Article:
Bangladesh Table of Contents
A traditional method of irrigation still used in the waterrich countryside
Courtesy Bangladesh Ministry of Information
East Bengal--the region that was to become East Pakistan and later Bangladesh -- was a prosperous region of South Asia until modern times. It had the advantages of a mild, almost tropical climate, fertile soil, ample water, and an abundance of fish, wildlife, and fruit. The standard of living compared favorably with other parts of South Asia. As early as the thirteenth century, the region was developing as an agrarian economy. It was not entirely without commercial centers, and Dhaka in particular grew into an important entrepôt during the Mughal Empire (see Islamization of Bengal, 1202-1757 , ch. 1). The British, however, on their arrival in the early seventeenth century, chose to develop Calcutta as their commercial and administrative center in South Asia. The development of East Bengal was thereafter limited to agriculture. The colonial infrastructure of the eighteenth and nineteenth centuries reinforced East Bengal's function as the primary producer--chiefly of rice and jute--for processors and traders in Calcutta and beyond.
Some of the same factors that had made East Bengal a prosperous region became disadvantages during the nineteenth and twentieth centuries. As life expectancy increased, the limitations of land and the annual floods increasingly became constraints on economic growth. Traditional agricultural methods became obstacles to the modernization of agriculture. Geography severely limited the development and maintenance of a modern transportation and communications system (see Geography , ch. 2).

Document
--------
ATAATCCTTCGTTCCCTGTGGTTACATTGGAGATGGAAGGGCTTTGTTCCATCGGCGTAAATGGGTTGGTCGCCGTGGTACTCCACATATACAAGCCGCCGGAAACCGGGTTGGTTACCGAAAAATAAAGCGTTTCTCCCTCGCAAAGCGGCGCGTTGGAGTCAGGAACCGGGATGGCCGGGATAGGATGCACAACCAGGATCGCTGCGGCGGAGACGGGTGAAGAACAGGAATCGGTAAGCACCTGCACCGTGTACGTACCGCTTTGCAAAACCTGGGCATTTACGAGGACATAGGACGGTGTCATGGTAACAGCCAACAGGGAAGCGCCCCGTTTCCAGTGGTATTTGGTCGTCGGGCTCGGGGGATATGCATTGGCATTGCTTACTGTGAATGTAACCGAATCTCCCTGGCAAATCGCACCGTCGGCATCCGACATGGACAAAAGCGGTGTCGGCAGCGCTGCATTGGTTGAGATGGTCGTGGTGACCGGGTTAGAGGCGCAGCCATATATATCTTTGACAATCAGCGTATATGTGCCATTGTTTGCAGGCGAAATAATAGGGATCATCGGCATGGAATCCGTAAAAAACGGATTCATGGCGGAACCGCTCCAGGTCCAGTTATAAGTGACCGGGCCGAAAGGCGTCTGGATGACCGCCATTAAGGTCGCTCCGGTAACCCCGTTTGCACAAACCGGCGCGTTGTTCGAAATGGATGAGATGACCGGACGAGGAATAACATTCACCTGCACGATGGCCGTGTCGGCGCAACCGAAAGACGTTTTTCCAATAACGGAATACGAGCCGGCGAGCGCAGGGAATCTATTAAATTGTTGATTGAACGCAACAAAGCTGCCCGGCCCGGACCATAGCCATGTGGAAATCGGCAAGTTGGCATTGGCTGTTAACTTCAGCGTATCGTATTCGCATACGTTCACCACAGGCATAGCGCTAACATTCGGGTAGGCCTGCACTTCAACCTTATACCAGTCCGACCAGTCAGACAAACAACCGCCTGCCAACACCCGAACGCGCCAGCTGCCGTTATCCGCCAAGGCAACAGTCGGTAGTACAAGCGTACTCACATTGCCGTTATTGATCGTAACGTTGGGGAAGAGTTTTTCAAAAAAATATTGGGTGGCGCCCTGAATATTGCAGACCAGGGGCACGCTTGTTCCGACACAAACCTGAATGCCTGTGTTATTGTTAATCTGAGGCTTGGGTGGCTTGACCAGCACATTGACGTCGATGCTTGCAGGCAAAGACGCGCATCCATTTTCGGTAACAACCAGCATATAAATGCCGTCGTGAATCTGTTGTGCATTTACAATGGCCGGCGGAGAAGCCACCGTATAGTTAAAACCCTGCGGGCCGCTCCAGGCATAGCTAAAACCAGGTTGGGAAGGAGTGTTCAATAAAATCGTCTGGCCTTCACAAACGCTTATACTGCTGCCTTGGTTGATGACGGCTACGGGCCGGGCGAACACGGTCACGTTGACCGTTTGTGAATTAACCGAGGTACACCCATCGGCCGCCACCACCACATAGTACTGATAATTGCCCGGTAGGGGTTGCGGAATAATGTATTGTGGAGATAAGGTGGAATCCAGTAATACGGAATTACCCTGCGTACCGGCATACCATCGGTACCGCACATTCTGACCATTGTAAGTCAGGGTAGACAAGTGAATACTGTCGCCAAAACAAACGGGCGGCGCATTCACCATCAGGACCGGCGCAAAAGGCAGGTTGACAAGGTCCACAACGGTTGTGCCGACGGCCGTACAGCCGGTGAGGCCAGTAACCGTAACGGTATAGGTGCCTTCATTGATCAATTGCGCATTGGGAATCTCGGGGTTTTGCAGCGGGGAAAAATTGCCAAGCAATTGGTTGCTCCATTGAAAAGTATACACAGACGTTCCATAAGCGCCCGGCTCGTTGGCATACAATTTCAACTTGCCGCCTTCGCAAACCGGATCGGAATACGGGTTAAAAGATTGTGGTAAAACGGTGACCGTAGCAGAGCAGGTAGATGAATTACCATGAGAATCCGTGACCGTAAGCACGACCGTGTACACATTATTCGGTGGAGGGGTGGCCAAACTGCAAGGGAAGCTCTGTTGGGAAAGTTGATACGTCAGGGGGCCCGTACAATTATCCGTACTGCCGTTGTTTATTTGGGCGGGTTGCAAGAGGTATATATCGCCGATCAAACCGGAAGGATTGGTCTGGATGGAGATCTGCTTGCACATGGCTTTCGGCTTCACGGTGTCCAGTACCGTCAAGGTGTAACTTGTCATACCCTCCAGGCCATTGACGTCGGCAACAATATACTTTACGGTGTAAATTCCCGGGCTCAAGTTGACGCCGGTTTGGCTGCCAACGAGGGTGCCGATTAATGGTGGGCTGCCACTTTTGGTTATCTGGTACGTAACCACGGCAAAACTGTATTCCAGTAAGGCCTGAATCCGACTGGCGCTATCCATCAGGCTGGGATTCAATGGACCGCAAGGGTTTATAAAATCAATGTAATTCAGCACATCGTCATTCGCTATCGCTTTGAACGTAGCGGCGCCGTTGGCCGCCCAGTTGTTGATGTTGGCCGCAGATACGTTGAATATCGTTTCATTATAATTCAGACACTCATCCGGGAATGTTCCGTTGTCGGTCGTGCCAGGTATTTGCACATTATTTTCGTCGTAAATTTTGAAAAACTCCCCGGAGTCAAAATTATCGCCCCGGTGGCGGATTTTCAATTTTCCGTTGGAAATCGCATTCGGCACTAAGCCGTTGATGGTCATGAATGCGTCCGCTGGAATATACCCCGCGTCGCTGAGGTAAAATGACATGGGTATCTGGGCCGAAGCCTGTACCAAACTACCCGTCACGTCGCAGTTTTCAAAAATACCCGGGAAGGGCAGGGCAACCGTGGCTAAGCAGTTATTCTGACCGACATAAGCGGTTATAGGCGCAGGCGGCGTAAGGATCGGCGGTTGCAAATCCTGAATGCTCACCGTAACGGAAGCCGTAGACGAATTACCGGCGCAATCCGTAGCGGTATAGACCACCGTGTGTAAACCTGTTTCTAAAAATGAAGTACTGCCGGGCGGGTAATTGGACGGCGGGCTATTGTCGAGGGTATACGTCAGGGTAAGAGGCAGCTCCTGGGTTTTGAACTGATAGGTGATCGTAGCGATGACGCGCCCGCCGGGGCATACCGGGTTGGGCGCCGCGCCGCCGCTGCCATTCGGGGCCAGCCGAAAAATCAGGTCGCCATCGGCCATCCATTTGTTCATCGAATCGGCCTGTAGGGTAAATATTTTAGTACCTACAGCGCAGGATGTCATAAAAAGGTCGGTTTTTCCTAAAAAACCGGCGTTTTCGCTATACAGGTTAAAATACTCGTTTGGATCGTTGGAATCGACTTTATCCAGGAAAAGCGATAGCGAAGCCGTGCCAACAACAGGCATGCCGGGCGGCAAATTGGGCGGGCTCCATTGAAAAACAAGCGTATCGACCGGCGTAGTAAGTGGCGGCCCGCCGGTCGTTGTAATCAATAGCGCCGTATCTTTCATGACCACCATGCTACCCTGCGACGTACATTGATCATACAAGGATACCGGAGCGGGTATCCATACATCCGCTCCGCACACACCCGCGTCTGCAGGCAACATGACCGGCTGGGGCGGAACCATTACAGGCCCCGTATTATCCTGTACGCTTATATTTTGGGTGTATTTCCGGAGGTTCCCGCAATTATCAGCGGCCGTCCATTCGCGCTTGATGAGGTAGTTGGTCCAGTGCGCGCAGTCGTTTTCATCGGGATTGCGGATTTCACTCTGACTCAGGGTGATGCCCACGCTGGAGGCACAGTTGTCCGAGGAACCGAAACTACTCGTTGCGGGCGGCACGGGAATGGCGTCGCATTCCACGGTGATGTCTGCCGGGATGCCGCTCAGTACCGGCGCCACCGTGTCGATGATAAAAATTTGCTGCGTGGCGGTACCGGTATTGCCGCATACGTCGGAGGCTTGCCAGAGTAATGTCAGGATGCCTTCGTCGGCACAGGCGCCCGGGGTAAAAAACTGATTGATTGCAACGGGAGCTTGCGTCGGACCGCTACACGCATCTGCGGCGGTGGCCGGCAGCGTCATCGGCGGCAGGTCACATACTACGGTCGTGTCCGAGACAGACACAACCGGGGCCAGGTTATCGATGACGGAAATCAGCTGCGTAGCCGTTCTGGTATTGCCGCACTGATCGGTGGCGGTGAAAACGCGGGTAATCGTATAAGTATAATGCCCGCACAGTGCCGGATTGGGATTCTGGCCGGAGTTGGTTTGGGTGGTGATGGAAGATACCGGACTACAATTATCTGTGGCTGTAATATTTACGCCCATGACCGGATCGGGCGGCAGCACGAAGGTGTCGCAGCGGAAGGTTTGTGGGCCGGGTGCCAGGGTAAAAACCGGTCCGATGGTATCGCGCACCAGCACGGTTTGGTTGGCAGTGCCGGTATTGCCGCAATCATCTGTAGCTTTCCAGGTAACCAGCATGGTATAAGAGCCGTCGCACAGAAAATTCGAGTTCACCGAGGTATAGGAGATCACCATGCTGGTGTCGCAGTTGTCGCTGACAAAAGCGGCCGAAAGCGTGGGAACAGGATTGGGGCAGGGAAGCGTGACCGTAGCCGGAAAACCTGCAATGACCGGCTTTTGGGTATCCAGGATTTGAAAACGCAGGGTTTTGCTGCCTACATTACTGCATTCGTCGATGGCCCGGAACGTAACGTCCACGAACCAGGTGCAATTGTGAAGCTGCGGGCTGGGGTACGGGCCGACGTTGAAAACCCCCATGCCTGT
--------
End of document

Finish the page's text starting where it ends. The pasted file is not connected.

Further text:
The partition of British India and the emergence of India and Pakistan in 1947 severely disrupted the former colonial economic system that had preserved East Bengal (now East Pakistan) as a producer of jute and rice for the urban industrial economy around Calcutta. East Pakistan had to build a new industrial base and modernize agriculture in the midst of a population explosion. The united government of Pakistan expanded the cultivated area and some irrigation facilities, but the rural population generally became poorer between 1947 and 1971 because improvements did not keep pace with rural population increase. Pakistan's five-year plans opted for a development strategy based on industrialization, but the major share of the development budget went to West Pakistan, that is, contemporary Pakistan. The lack of natural resources meant that East Pakistan was heavily dependent on imports, creating a balance of payments problem. Without a substantial industrialization program or adequate agrarian expansion, the economy of East Pakistan steadily declined. Blame was placed by various observers, but especially those in East Pakistan, on the West Pakistani leaders who not only dominated the government but also most of the fledgling industries in East Pakistan.
Data as of September 1988